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Evaluation of the Rapid Airway Management Positioner (RAMP)

This study has been completed.
Sponsor:
Information provided by:
The University of Texas Health Science Center, Houston
ClinicalTrials.gov Identifier:
NCT00581230
First received: December 20, 2007
Last updated: July 25, 2008
Last verified: July 2008

December 20, 2007
July 25, 2008
December 2007
July 2008   (final data collection date for primary outcome measure)
  • Time and number of attempts required; [ Time Frame: duration of intubation ] [ Designated as safety issue: No ]
  • Level of difficulty for intubation [ Time Frame: duration of intubation ] [ Designated as safety issue: No ]
  • Degree of irritation of the pharynx, epiglottis, and arytenoids [ Time Frame: post operative, immediately and 24 hours later ] [ Designated as safety issue: No ]
Same as current
Complete list of historical versions of study NCT00581230 on ClinicalTrials.gov Archive Site
vital signs, oxygen saturation, end-tidal carbon dioxide [ Time Frame: duration of intubation ] [ Designated as safety issue: Yes ]
Same as current
Not Provided
Not Provided
 
Evaluation of the Rapid Airway Management Positioner
An Evaluation Of The Rapid Airway Management Positioner (RAMP) In Obese Patients Undergoing Gastric Bypass Or Laparoscopic Gastric Banding (Lap-Band) Surgery

The purpose of this study is to determine if the Rapid Airway Management Positioner (RAMP, AirPal, Center Valley, PA) is a useful positioning device for direct laryngoscopy and tracheal intubation in obese patients undergoing gastric bypass or laparoscopic gastric banding surgery.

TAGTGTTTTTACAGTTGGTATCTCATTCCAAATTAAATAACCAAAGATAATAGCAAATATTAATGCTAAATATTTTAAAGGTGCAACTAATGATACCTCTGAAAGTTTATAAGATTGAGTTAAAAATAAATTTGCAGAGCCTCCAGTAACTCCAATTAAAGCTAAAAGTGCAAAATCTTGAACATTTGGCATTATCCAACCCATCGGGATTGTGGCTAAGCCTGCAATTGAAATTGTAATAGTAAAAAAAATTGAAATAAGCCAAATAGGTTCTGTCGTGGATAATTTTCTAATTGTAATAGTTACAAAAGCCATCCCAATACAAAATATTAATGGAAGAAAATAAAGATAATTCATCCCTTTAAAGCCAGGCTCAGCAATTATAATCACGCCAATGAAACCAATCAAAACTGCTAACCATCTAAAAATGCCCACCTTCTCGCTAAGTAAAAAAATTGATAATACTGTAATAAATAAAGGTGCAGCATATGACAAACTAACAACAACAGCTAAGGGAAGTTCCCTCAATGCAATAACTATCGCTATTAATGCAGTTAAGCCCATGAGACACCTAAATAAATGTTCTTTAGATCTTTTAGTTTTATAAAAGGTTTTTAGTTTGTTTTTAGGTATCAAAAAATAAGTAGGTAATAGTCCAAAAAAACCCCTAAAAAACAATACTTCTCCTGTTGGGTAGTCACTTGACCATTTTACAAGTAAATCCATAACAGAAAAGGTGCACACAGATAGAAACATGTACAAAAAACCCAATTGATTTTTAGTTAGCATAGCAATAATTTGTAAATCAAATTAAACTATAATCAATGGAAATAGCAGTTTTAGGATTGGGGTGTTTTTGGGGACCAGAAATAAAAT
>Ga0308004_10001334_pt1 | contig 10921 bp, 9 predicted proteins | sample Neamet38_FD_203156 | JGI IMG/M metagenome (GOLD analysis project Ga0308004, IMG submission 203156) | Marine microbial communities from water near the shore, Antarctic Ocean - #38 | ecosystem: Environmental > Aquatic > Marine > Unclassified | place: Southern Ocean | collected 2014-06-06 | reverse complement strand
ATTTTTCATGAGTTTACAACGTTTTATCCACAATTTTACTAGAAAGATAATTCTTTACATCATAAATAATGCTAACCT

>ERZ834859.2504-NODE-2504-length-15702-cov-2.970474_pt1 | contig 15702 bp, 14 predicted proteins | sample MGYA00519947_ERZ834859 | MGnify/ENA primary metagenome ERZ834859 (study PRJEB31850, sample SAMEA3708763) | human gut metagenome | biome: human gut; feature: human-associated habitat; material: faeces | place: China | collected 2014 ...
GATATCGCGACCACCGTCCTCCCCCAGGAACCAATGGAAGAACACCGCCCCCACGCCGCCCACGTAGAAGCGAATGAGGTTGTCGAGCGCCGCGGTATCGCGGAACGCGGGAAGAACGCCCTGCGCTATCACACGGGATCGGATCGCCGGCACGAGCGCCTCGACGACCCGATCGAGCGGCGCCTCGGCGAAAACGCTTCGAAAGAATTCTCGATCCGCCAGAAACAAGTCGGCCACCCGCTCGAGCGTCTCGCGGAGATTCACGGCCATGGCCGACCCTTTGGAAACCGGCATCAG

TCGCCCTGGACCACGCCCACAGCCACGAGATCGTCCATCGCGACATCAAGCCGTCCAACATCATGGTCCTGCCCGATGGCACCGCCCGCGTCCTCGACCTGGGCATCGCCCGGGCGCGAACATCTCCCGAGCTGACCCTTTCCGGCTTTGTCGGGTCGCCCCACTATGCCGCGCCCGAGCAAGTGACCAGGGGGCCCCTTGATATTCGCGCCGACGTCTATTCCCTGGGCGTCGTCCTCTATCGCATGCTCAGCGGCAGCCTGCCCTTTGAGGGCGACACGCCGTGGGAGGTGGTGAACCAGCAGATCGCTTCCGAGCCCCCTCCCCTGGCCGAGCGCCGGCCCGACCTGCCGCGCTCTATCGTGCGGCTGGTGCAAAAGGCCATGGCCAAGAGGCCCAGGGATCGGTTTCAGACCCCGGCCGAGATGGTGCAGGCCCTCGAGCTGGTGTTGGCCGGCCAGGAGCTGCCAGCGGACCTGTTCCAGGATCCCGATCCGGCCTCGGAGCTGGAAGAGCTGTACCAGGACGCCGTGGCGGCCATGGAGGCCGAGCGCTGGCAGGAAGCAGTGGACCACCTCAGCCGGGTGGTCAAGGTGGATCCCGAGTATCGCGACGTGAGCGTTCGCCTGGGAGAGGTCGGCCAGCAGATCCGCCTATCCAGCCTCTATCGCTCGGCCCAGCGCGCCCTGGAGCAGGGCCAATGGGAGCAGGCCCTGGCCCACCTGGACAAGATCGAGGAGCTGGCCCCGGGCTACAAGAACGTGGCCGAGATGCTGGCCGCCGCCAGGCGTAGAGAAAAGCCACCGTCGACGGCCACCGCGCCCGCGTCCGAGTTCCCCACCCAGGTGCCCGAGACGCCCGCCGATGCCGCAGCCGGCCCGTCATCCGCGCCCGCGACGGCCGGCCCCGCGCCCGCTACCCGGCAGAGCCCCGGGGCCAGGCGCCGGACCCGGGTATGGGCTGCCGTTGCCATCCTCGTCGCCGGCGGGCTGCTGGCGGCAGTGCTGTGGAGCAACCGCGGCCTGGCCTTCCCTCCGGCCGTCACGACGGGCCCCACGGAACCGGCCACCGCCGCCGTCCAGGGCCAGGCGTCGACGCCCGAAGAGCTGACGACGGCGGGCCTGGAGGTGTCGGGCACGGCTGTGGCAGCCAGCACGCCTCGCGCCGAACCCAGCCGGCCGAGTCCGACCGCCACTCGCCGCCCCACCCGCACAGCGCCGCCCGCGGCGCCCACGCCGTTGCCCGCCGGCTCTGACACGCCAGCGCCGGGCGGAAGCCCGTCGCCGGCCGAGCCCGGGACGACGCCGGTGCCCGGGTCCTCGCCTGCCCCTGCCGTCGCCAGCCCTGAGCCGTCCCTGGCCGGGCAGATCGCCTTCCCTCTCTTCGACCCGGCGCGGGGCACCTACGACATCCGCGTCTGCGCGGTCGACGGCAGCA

The cannot intubate, cannot ventilate case is the most dangerous of situations, and being able to foresee, prevent, and prepare for such difficulties is the task of every anesthesiologist. Difficult mask ventilation is predicted by a number of factors, including obesity.1 Appropriate bag-and-mask ventilation necessitates a patent airway. An increased BMI is associated with a reduced posterior airway space behind the tongue's base as well as a quick development of hypoxemia from reduced functional residual capacity in improper mask ventilation.1 Proper head and neck positioning to establish the patent airway then is especially important.

There is an increased risk of difficult laryngoscopy among obese patients compared with subjects with normal body mass index.2,3 Optimal laryngeal view during laryngoscopy can be facilitated with proper head and neck positioning, including slight elevation of the head, neck flexion relative to the chest, and extreme atlanto-occipital extension.4 The "ramped" position, where the patient's ear is horizontally aligned with their sternal notch, has been found to be superior to the standard "sniffing" position, 7-cm occiput elevation, during direct laryngoscopy in morbidly obese patients.4

Additionally, there are increased difficulties and risks for tracheal intubation in obese patients versus normal-weight patients. Studies have found that chances for a successful first attempt at oral intubation decrease as patient weight increases.6,7 Improving visualization of laryngeal structures will increase the likelihood of successful tracheal intubation, as increasing the percentage of glottic opening is correlated with the number of intubation attempts, as well as the need for rescue intubation devices.8